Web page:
Costly Voting: A Large-Scale Real Effort Experiment

33 Pages Posted: 6 Sep 2017

See all articles by Marco Faravelli

Marco Faravelli

The University of Queensland

Kenan Kalayci

University of Queensland

Carlos Pimienta

University of New South Wales (UNSW)

Date Written: August 24, 2017

Abstract

We test the turnout predictions of the standard two-party, private value, costly voting model through a large-scale, real effort experiment. We do this by recruiting 1,200 participants through Amazon's Mechanical Turk and employing a 2 x 2 between subjects design encompassing small (N=30) and large (N=300) elections, as well as close and one-sided elections. We find partial evidence of selfish instrumental voting. Participants with a higher opportunity cost are less likely to vote (cost effect); turnout rate decreases as the electorate size increases (size effect) in one-sided elections and increases the closer the election is (competition effect) in large elections. Contrary to the theoretical predictions, in large one-sided elections the majority turns out to vote at a higher rate than the minority. We propose an alternative theory assuming that voters obtain a small non-monetary utility if they vote and their party wins.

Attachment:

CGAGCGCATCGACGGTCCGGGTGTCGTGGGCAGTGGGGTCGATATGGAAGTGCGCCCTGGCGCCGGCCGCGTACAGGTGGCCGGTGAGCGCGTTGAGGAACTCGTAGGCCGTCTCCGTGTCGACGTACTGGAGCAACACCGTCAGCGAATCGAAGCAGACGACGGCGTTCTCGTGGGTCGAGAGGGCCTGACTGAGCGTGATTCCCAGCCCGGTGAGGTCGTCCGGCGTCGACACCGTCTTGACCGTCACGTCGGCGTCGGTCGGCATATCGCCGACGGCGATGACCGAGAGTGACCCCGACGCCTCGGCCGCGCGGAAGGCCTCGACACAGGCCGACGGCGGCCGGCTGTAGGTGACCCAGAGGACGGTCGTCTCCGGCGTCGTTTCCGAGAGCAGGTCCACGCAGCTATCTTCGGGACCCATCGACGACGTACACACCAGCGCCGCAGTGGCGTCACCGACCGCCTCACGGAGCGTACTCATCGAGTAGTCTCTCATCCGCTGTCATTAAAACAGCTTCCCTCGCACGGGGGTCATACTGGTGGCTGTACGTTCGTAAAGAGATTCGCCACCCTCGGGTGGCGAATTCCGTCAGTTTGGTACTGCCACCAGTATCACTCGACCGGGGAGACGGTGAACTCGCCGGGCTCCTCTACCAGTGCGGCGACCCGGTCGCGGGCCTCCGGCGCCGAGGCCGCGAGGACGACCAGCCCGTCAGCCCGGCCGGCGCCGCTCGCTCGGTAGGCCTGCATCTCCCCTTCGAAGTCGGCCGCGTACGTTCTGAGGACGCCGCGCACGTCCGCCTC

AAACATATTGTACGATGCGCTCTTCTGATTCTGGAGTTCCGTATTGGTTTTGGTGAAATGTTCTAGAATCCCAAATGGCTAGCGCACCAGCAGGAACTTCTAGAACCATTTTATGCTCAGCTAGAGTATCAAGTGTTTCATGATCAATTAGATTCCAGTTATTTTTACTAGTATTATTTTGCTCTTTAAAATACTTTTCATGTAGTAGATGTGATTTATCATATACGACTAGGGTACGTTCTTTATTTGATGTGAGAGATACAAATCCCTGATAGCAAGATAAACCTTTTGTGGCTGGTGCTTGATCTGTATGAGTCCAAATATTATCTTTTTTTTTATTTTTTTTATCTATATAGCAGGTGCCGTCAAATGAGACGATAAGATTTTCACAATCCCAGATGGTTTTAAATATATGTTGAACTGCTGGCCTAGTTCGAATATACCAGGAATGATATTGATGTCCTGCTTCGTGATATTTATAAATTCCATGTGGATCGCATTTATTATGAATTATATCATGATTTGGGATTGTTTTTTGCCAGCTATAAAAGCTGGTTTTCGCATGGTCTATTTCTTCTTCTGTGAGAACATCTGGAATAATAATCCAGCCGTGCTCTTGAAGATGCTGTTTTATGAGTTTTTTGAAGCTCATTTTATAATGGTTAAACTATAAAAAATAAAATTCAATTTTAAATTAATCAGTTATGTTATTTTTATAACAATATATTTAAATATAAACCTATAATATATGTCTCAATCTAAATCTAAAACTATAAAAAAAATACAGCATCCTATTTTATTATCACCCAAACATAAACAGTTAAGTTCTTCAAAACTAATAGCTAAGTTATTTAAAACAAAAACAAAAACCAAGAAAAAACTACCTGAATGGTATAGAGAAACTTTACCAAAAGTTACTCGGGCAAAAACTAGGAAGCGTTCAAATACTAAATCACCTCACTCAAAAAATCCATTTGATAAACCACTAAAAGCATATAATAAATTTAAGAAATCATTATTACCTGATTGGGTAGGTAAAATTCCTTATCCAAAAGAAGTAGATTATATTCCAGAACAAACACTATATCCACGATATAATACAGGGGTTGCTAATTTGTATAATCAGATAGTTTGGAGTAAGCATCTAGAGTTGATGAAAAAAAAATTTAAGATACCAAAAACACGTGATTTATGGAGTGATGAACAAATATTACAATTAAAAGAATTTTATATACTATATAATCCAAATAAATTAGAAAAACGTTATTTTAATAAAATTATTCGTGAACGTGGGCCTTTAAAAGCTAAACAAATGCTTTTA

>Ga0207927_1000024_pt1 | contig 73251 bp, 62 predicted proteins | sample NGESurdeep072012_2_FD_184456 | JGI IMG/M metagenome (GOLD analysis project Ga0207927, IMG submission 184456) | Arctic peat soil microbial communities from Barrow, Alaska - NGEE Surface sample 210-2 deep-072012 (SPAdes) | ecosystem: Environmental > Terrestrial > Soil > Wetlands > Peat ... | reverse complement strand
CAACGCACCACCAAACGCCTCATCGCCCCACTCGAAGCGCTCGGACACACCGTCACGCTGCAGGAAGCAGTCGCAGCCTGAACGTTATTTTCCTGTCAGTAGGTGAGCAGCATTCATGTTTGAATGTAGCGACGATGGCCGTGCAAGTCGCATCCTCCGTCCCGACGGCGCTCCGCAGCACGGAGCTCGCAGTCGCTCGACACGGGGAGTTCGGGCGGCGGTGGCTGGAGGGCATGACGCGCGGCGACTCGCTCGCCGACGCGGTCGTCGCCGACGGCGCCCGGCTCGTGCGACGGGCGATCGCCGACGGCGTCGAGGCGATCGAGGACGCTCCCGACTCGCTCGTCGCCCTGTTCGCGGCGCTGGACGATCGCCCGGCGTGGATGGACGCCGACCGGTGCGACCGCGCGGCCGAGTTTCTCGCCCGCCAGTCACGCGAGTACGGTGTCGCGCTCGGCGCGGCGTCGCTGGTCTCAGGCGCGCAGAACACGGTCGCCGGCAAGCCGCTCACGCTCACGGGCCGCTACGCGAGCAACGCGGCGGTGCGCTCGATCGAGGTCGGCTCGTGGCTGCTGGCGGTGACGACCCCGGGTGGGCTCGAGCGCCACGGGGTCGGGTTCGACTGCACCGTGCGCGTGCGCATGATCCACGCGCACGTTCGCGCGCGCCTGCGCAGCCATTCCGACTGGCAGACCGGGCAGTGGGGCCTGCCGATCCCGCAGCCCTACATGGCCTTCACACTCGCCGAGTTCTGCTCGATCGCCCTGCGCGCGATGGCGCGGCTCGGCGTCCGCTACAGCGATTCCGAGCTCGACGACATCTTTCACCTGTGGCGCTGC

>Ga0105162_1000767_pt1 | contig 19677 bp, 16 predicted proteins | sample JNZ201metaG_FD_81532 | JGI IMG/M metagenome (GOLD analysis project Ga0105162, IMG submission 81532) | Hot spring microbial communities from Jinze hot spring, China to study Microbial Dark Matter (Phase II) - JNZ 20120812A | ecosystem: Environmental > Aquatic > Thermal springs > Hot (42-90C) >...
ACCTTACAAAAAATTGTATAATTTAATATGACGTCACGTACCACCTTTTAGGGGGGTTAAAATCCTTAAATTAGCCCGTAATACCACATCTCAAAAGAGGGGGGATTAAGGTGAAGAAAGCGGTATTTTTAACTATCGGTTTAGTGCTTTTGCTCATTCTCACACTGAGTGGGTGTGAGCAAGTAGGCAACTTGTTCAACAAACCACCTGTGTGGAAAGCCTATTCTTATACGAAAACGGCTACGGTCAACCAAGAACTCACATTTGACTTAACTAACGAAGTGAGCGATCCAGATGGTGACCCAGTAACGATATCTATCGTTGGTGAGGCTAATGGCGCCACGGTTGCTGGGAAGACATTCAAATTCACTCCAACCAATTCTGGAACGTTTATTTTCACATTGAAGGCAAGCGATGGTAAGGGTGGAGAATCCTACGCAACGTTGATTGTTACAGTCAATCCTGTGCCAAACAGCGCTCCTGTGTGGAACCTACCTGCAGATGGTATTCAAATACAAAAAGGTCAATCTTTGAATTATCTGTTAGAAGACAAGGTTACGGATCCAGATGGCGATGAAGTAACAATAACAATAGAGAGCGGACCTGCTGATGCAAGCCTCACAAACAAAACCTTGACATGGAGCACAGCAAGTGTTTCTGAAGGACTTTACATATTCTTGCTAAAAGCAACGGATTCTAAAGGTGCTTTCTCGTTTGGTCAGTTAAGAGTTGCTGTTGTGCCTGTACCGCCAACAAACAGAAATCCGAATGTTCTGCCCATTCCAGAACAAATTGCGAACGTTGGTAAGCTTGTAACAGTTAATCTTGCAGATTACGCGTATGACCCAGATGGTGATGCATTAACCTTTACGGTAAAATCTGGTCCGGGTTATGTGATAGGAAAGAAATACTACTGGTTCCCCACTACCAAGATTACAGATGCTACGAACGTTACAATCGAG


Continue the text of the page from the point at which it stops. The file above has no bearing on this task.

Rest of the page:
Keywords: Costly Voting, Turnout, Field Experiment, Real Effort, Amazon's Mechanical Turk

JEL Classification: C93, D72, C72

Suggested Citation

Faravelli, Marco and Kalayci, Kenan and Pimienta, Carlos, Costly Voting: A Large-Scale Real Effort Experiment (August 24, 2017). UNSW Business School Research Paper No. 2017-16. Available at SSRN: https://ssrn.com/abstract=3025934 or http://dx.doi.org/10.2139/ssrn.3025934

Marco Faravelli

The University of Queensland ( email )

Australia

Kenan Kalayci

University of Queensland ( email )

Brisbane, QLD 4072
Australia

HOME PAGE: http://www.uq.edu.au/economics/kalayci-kenan

Carlos Pimienta (Contact Author)

University of New South Wales (UNSW) ( email )

Kensington
High St
Sydney, NSW 2052
Australia

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